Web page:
Dr. Van Houten is still the medical director, but the clinic is now a non-profit rural health care clinic governed by a board of directors made up of volunteers from the surrounding area. Since rates of depression are high in rural areas, SFMC has been included in a three-year research project funded by The University of California at Davis to study depression and the effects of integrating behavioral health care services into rural health care clinics in Northern California.

Grant money from this study has enabled the clinic to hire a Licensed Clinical Social Worker, Jennifer, who specializes in behavioral modification and cognitive therapy. As part of the study, we screen all our patients for depression and anxiety via a mental status questionnaire.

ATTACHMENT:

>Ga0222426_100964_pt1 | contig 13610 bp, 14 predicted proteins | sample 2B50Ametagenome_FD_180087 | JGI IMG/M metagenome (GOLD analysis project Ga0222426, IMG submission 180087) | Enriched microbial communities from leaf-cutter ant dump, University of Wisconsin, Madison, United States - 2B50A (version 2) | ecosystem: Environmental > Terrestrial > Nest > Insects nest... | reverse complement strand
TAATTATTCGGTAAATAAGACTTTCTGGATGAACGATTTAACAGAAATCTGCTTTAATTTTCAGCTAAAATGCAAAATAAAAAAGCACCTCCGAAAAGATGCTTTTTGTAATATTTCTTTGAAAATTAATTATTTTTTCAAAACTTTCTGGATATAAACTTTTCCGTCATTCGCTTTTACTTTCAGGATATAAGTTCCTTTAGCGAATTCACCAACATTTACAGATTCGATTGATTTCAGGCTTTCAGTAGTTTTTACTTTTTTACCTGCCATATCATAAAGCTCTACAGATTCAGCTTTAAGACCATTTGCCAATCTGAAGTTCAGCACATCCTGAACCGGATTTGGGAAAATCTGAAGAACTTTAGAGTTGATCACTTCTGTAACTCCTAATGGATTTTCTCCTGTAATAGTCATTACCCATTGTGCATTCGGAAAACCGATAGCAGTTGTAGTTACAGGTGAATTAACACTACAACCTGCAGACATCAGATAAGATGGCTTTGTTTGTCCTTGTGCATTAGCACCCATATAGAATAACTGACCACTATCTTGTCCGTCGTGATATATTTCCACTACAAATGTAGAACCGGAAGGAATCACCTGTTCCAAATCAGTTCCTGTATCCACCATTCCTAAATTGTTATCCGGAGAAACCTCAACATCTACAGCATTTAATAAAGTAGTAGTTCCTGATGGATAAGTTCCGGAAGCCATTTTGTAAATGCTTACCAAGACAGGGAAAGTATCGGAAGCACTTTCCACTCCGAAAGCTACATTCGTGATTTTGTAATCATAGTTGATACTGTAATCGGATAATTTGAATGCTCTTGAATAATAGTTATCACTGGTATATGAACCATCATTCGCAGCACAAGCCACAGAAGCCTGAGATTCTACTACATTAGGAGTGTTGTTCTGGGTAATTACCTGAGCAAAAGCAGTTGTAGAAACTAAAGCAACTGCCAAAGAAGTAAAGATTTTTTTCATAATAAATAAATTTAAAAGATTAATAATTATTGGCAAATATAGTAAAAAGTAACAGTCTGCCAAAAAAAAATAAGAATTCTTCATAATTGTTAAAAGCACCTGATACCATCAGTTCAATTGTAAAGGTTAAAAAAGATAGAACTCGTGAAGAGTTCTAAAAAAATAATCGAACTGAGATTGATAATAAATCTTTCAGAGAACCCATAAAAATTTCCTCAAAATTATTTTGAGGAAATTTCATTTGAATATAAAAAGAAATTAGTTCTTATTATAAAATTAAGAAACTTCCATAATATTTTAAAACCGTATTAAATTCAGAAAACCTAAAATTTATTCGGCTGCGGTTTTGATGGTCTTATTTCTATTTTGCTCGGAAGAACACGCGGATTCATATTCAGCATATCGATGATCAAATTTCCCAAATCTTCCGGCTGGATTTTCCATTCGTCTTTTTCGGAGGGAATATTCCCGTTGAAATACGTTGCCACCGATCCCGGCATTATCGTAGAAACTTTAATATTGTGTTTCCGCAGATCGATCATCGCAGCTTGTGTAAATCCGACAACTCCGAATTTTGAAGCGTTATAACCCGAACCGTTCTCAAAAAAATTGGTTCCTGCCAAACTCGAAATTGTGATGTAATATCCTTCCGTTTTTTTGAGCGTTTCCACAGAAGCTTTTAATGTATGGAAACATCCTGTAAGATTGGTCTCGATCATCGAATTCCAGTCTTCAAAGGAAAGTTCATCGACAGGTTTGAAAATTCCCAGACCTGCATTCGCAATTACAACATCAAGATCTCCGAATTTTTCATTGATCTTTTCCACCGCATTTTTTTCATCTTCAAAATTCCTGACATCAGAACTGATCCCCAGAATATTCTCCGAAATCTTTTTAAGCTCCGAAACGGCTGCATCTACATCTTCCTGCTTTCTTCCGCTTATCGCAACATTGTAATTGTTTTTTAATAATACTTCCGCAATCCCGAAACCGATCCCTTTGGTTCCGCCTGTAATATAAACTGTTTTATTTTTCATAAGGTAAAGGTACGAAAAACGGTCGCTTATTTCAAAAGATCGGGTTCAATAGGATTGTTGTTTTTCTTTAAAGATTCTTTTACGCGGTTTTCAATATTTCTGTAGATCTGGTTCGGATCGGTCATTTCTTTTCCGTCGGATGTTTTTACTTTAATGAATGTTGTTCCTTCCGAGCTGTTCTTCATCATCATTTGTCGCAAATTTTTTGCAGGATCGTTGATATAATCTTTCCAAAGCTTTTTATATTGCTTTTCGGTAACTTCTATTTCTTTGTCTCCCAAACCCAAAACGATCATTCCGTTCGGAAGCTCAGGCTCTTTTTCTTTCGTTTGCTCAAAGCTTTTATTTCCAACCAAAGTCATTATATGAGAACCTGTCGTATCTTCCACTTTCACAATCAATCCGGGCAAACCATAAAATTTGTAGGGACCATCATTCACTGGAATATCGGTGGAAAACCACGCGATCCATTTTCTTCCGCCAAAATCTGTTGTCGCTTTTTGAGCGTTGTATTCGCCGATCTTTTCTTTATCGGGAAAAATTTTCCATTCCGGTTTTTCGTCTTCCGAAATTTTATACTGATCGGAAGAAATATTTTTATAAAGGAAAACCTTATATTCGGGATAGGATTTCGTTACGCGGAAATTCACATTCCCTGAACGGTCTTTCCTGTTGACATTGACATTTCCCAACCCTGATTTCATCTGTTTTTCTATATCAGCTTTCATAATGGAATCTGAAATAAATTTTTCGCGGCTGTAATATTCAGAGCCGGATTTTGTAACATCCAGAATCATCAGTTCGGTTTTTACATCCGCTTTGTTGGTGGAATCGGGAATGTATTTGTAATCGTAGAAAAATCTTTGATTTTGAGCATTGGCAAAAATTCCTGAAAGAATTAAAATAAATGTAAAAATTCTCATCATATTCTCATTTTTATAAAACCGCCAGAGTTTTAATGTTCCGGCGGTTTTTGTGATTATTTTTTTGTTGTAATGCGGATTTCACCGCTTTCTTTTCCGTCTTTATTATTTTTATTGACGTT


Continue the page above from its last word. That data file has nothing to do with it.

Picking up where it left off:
Often the screening shows that the patient could benefit from counseling to help him or her deal with problems such as depression and anxiety, or the stress of living with a chronic disease. In such cases our medical providers introduce the patient to Jennifer and set up visits with her. During her counseling sessions, Jennifer recommends practical interventions to help change harmful behaviors and ways of thinking.

She asks patients to practice making these changes at home. The “homework” can be as simple as “Go out in the fresh air and take a walk for 30 minutes each day,” or “Read an inspirational book for 15 minutes a day.” On the other hand, it also can be as difficult as exploring alternative behaviors to replace a habit of smoking, or setting boundaries in an abusive relationship.